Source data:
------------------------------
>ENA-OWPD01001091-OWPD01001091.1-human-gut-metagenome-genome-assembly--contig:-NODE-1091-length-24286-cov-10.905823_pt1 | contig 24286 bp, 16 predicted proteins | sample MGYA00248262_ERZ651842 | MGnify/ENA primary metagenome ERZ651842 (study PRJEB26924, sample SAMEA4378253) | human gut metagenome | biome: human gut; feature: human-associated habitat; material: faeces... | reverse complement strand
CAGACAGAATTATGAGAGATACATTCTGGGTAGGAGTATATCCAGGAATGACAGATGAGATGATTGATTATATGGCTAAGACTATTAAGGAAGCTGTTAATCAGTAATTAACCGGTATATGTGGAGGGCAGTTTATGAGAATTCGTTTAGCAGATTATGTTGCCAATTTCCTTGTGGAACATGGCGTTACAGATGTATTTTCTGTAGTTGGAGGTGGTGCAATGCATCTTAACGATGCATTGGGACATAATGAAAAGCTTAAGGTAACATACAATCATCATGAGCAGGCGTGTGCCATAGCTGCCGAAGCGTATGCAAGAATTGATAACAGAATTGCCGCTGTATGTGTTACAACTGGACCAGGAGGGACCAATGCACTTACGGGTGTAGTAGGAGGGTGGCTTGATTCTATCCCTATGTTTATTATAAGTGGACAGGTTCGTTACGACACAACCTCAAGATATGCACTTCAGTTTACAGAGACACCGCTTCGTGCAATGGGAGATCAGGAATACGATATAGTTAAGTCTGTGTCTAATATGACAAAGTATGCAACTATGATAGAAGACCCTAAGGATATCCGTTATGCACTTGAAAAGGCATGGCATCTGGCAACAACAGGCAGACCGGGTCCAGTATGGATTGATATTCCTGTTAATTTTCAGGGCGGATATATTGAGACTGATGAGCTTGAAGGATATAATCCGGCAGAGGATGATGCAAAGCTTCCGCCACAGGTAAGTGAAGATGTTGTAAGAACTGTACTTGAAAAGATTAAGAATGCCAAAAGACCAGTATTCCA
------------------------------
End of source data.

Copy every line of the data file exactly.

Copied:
>ENA-OWPD01001091-OWPD01001091.1-human-gut-metagenome-genome-assembly--contig:-NODE-1091-length-24286-cov-10.905823_pt1 | contig 24286 bp, 16 predicted proteins | sample MGYA00248262_ERZ651842 | MGnify/ENA primary metagenome ERZ651842 (study PRJEB26924, sample SAMEA4378253) | human gut metagenome | biome: human gut; feature: human-associated habitat; material: faeces... | reverse complement strand
CAGACAGAATTATGAGAGATACATTCTGGGTAGGAGTATATCCAGGAATGACAGATGAGATGATTGATTATATGGCTAAGACTATTAAGGAAGCTGTTAATCAGTAATTAACCGGTATATGTGGAGGGCAGTTTATGAGAATTCGTTTAGCAGATTATGTTGCCAATTTCCTTGTGGAACATGGCGTTACAGATGTATTTTCTGTAGTTGGAGGTGGTGCAATGCATCTTAACGATGCATTGGGACATAATGAAAAGCTTAAGGTAACATACAATCATCATGAGCAGGCGTGTGCCATAGCTGCCGAAGCGTATGCAAGAATTGATAACAGAATTGCCGCTGTATGTGTTACAACTGGACCAGGAGGGACCAATGCACTTACGGGTGTAGTAGGAGGGTGGCTTGATTCTATCCCTATGTTTATTATAAGTGGACAGGTTCGTTACGACACAACCTCAAGATATGCACTTCAGTTTACAGAGACACCGCTTCGTGCAATGGGAGATCAGGAATACGATATAGTTAAGTCTGTGTCTAATATGACAAAGTATGCAACTATGATAGAAGACCCTAAGGATATCCGTTATGCACTTGAAAAGGCATGGCATCTGGCAACAACAGGCAGACCGGGTCCAGTATGGATTGATATTCCTGTTAATTTTCAGGGCGGATATATTGAGACTGATGAGCTTGAAGGATATAATCCGGCAGAGGATGATGCAAAGCTTCCGCCACAGGTAAGTGAAGATGTTGTAAGAACTGTACTTGAAAAGATTAAGAATGCCAAAAGACCAGTATTCCA